Learning From History

Background checks help rental store owners avoid employee problems.

With an improving economy and an expanded labor pool, rental store owners are once again finding themselves with the luxury of choosing between several job applicants. Some have added a new tool -- background checks -- to ensure they get the best employee available.

Before now, most rental store owners relied on their instincts when making the final hiring selection. But as background checks become standard in other industries, they are becoming a necessity for rental stores as well.

“If the businesses around you are doing background checks and you are not, what kind of applicants do you think you’re getting?” asks Richard Seldon, president of Manhattan--based Sterling Testing Systems, which provides background checks for employers nationwide.

Hiring decisions

In fact, problems with new employees might be on the rise.

“I’ve probably had a dozen rental stores tell me in the last eight to nine months that they’ve caught their employees taking funds,” says Leon Kothmann, executive director of the Texas Rental Association and a field representative for the American Rental Association.

There’s little question that rental store owners have endured both feast and famine when it comes to job applicants.

“The hiring process has been a roller-coaster ride with the changes in the economy over the last several years,” says Fred Dupy, who owns three rental stores -- A to Z Rental Ltd., American Rental Service and American Party Rental in the Austin, TX, area. “For awhile you couldn’t hire anybody at any price because everyone was working. Now we are inundated with applicants.”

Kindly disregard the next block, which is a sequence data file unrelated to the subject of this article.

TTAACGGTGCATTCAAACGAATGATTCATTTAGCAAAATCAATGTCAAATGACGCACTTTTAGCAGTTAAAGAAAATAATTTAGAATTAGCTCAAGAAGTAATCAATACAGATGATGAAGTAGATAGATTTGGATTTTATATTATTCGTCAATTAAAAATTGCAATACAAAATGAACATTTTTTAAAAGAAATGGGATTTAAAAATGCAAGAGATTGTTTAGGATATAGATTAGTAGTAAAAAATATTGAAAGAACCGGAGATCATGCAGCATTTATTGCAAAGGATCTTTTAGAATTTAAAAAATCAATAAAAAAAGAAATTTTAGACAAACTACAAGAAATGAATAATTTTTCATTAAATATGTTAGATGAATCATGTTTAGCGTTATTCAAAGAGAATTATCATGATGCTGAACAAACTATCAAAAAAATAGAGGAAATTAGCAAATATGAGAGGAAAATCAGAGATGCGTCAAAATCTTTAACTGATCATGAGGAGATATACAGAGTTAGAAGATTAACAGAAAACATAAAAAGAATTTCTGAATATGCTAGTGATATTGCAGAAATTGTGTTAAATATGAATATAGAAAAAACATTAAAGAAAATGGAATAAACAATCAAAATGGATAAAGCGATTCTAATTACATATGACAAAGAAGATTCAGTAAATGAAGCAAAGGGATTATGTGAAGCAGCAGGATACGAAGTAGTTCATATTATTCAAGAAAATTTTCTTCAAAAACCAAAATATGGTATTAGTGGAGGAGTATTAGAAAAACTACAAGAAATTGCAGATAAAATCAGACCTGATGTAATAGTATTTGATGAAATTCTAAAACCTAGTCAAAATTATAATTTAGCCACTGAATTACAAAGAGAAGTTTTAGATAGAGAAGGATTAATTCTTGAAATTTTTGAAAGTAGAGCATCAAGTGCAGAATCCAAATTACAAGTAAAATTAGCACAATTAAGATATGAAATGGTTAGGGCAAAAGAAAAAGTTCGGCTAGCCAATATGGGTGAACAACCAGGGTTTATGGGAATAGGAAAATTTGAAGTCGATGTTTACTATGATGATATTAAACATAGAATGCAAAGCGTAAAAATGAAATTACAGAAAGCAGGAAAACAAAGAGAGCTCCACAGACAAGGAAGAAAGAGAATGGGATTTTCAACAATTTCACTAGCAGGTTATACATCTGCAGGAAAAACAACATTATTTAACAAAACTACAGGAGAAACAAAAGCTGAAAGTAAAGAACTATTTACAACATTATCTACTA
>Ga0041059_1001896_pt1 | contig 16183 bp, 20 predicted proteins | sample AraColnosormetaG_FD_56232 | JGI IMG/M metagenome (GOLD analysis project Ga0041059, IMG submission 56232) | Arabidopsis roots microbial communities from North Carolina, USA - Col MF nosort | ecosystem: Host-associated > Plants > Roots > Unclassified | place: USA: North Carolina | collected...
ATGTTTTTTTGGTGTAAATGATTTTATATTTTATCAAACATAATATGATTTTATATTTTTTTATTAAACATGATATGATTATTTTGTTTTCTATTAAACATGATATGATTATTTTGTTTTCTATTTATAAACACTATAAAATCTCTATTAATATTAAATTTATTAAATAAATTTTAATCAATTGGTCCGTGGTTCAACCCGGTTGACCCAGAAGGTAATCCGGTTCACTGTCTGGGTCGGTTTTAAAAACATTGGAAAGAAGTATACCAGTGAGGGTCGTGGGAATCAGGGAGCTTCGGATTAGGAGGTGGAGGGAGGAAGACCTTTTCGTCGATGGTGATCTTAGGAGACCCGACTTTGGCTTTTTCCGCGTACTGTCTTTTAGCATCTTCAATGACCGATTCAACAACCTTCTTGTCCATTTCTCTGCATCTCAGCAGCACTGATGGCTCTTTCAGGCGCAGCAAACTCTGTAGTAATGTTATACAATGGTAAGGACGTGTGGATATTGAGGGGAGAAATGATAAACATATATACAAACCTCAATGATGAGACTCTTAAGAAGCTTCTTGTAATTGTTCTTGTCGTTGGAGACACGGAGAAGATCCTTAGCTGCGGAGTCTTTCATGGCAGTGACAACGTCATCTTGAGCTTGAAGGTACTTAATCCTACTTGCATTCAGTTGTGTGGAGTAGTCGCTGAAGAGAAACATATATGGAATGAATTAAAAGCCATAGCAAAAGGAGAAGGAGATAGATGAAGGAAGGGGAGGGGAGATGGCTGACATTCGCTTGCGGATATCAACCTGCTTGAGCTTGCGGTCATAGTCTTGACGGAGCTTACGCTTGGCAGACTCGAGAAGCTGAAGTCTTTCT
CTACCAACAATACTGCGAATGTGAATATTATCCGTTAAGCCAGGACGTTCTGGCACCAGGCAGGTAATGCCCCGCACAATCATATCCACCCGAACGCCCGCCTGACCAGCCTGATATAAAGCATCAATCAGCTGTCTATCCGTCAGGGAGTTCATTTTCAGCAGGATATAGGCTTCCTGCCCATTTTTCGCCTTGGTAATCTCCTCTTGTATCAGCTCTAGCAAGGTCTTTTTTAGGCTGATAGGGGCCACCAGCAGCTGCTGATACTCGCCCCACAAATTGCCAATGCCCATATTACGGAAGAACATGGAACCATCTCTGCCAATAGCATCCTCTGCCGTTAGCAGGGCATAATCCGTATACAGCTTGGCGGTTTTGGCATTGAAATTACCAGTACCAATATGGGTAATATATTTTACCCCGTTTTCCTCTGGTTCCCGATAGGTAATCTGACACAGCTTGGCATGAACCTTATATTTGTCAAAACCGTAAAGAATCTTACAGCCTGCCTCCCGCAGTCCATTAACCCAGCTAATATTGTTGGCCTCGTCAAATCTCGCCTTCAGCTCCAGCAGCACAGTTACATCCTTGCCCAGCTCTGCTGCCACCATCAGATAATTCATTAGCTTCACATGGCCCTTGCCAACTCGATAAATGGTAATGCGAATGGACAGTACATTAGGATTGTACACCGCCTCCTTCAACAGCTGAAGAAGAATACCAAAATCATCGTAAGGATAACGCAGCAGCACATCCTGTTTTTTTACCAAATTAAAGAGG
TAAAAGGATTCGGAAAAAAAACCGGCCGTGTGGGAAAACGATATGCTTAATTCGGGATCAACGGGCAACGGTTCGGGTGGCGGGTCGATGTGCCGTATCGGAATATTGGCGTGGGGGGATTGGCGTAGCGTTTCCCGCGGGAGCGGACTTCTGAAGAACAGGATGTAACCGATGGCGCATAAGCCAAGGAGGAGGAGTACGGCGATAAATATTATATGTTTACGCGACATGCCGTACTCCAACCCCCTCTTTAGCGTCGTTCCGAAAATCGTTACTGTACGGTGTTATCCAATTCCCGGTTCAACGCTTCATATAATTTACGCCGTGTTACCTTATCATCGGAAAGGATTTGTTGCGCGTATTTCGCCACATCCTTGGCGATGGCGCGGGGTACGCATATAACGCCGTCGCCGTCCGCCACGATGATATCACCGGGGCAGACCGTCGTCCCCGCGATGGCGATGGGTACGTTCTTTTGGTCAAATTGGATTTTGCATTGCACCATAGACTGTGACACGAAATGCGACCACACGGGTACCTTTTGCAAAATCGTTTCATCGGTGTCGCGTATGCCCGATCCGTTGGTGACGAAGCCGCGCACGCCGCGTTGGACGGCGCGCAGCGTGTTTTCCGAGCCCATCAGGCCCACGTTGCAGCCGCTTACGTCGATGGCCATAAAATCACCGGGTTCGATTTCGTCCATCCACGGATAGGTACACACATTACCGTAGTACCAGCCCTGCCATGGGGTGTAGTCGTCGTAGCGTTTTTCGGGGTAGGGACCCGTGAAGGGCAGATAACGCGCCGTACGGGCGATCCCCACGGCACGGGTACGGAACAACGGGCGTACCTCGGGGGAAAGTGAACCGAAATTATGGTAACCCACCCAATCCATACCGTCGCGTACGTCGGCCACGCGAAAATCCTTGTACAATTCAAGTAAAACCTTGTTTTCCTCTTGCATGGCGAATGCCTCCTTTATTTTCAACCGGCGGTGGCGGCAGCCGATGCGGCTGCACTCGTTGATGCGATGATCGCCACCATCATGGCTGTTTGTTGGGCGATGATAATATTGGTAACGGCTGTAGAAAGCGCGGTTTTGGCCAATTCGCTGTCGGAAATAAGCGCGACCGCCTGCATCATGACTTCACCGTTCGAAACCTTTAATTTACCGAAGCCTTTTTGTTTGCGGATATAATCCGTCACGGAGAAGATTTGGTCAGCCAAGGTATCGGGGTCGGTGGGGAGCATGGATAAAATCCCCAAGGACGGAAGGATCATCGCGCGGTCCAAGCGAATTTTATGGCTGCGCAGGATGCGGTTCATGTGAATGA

Dupy, who has 35 employees working at four locations, has been doing drug testing for more than 10 years. “That test alone can almost tell you all you need to know,” he says.

Last fall, however, he added other background checks as part of his screening process. “We need to know these kinds of things, especially about our drivers and for our people who are out in the public,” he says.

Thanks to computers and competition, background checks are both inexpensive and fast. Most checks cost between $5 and $20. A comprehensive battery of background checks, including driving records, criminal background and credit check, can cost less than $100. The results usually come back in a couple of days.

“They are worth the investment,” Kothmann says. “Spend a little money up front and find out all you can about that individual.”

Common checks

Following are some of the most commonly used background checks:

Driving Record—Department of Motor Vehicle records can provide information about license suspensions, revocations, accidents, traffic violations, driving-under-the-influence convictions and vehicle-related incidents. These checks are essential for anyone who will be driving a company vehicle. “The last thing you want to do is to put someone behind the wheel who does not have a valid driver’s license,” says Sheldon. “That’s a recipe for losing your company.”